October 15th, 2020
Functionality and security testing is an essential part of the software development lifecycle. The average developer creates a bug every 13 lines of code. Smart contracts, which are often written in newer programming languages (like Solidity) and on relatively new platforms, are likely to have an even higher error rate than this.
Software development best practices state that testing should be a part of the development process. Typically the testing stage comes after the code is complete but before release. The DevSecOps movement is trying to “shift security left” by making it part of automated developer workflows.
However, many DeFi projects aren’t following these best practices. Instead, they choose to “test in production”, a practice that puts the software, its users, and the company at risk.
Software vulnerabilities and other bugs can be found in a number of different ways. Traditionally, many companies try to identify and correct as many issues as possible while the software is still in development. As a result, only 15 of the original 70 in 1,000 lines of code reach the consumer.
Post release, many companies will also support additional vulnerability detection efforts through bug bounty programs. These programs reward security researchers for ethically reporting vulnerabilities in the software, enabling the manufacturer to fix them before they are exploited.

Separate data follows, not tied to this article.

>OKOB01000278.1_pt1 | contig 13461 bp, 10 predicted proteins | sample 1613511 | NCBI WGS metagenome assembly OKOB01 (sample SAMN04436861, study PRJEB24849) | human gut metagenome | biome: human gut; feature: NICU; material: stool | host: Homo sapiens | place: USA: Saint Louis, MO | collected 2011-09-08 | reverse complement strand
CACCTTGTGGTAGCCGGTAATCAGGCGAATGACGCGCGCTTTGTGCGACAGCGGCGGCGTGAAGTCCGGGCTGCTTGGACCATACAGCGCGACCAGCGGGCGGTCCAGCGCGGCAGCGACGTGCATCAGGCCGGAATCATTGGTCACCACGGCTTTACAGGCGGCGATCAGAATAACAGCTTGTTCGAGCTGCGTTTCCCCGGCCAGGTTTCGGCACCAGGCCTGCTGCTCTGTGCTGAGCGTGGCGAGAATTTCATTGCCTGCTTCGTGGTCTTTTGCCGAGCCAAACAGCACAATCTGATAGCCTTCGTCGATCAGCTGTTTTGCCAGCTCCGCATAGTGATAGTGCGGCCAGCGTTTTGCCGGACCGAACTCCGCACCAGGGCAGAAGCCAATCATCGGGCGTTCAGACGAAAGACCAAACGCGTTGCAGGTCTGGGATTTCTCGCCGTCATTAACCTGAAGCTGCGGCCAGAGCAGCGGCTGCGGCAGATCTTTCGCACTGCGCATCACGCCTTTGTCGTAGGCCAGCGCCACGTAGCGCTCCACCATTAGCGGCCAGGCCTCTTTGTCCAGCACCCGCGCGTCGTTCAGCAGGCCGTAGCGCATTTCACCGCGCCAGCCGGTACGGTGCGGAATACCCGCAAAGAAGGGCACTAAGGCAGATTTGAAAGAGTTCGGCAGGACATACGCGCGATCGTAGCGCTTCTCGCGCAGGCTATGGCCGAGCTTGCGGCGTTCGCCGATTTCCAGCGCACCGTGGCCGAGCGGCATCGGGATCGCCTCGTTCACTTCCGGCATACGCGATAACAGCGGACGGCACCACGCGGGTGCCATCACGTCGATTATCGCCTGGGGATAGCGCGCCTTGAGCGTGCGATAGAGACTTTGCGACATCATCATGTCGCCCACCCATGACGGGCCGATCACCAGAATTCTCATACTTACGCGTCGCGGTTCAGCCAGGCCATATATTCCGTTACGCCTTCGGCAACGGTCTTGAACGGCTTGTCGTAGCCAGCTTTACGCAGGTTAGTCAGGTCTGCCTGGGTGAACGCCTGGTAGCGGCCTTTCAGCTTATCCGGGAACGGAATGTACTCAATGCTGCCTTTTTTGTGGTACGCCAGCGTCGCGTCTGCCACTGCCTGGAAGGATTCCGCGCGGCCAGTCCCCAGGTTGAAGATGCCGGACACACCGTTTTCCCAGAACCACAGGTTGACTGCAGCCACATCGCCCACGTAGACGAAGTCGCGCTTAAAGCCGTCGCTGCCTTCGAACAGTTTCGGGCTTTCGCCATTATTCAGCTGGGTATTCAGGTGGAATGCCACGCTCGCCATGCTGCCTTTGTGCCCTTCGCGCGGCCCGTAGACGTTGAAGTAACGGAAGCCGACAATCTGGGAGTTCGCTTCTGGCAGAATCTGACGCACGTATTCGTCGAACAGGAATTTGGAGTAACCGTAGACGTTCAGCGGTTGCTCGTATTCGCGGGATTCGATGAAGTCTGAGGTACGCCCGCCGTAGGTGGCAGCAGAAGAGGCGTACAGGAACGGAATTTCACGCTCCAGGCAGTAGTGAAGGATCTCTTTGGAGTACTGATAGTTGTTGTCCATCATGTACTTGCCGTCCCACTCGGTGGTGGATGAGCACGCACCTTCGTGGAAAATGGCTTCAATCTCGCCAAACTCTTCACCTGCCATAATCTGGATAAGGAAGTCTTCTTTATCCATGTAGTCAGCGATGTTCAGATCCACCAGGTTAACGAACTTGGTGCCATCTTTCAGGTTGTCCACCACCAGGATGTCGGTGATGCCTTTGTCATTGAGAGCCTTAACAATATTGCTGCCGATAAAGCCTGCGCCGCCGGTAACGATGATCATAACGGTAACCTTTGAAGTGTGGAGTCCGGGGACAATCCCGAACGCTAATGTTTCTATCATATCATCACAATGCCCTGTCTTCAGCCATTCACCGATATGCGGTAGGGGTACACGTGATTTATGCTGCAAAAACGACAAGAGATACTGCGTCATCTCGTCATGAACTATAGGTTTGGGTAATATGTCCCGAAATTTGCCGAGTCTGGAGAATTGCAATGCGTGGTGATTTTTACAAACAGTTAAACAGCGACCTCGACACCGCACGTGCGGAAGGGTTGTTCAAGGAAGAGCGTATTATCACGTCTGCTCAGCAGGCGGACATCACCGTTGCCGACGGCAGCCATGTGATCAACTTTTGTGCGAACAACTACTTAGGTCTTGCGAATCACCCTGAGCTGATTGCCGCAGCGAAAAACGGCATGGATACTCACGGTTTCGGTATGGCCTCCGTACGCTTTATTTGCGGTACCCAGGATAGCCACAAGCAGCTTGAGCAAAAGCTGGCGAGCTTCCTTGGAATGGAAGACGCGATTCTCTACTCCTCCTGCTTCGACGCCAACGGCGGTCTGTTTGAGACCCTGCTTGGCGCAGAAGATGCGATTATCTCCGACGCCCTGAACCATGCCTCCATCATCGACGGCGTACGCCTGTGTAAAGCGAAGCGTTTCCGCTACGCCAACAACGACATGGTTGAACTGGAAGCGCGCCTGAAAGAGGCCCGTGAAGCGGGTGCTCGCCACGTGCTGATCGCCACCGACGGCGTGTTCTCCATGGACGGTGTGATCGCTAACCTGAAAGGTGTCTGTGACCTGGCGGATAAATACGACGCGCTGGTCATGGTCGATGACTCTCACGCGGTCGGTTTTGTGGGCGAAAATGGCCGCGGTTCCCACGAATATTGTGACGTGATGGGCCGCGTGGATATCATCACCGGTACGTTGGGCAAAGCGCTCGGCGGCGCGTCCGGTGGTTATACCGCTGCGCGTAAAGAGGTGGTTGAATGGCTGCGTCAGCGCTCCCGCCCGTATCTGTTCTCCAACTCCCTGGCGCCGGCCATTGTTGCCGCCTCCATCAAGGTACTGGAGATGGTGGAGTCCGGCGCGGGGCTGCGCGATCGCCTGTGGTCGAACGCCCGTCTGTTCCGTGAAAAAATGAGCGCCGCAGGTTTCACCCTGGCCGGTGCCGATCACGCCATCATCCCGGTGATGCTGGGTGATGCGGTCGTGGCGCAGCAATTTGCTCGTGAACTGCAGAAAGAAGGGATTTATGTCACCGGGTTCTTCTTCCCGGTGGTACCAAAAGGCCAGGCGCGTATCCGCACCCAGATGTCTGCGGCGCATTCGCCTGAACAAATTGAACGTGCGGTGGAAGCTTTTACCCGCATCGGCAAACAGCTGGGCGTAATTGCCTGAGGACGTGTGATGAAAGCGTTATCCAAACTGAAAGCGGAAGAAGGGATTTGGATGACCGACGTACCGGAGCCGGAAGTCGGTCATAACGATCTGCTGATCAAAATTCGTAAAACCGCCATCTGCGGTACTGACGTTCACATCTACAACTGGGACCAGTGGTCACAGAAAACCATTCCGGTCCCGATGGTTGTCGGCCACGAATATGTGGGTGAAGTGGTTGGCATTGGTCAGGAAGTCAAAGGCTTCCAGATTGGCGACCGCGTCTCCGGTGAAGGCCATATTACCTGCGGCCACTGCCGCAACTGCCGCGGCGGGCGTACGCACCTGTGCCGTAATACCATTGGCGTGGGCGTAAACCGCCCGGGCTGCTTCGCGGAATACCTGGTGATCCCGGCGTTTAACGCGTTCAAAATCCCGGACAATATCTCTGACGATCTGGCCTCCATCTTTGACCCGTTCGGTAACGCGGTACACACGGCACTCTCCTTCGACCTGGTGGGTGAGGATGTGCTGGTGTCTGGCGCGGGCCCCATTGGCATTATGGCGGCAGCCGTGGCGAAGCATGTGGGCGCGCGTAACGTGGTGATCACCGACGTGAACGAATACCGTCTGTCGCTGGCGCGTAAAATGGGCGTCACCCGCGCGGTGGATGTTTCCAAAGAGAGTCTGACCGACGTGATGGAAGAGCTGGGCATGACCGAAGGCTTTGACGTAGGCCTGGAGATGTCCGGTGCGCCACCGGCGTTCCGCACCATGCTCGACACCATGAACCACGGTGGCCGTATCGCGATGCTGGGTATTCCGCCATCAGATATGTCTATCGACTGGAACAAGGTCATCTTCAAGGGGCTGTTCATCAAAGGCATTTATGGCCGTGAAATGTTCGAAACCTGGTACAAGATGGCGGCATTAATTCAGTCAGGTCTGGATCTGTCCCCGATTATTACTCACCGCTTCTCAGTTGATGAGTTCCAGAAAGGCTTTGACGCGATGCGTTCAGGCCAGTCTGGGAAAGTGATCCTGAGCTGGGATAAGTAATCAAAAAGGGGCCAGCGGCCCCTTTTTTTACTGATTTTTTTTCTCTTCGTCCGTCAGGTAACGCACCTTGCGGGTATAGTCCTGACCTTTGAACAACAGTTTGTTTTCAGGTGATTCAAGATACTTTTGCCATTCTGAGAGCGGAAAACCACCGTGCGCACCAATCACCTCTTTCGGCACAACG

The “test in production” movement skips the first phase of performing in-house bug hunting before release. These smart contracts are released without having undergone any security audits or assessments. Instead, the developers hope that any vulnerabilities discovered will not be exploited by an attacker before they can be corrected.
DeFi DApp users invest money in these protocols in order to make trades and, hopefully, turn a profit by their actions. The smart contracts that power these apps run on the blockchain and transactions are stored on the immutable distributed ledger, making it impossible to reverse a successful hack.
These facts make the “test in production” approach to DeFi security very dangerous for their users. A simple smart contract vulnerability, like the one discovered in the YAM Finance smart contract, can result in a theft or loss of access to user funds. Within two days of operation, the YAM Finance contract was hacked, permanently locking $750 million of user funds within the broken contract.
Testing in production saves DeFi developers time and effort by eliminating the need to perform proper debugging and security testing before launch. However, these advantages come at the expense of their users.
Protecting DeFi apps (or any DApp) against attack requires integrating security into the development lifecycle. By identifying and eliminating potential attack vectors before the code is placed in production, developers gain user trust and reduce the probability of an embarrassing and expensive hack.
An effective DApp security assessment requires more than just a smart contract audit. DApps require a smart contract audit and a comprehensive penetration test of the associated web application to achieve full coverage of the potential attack surface.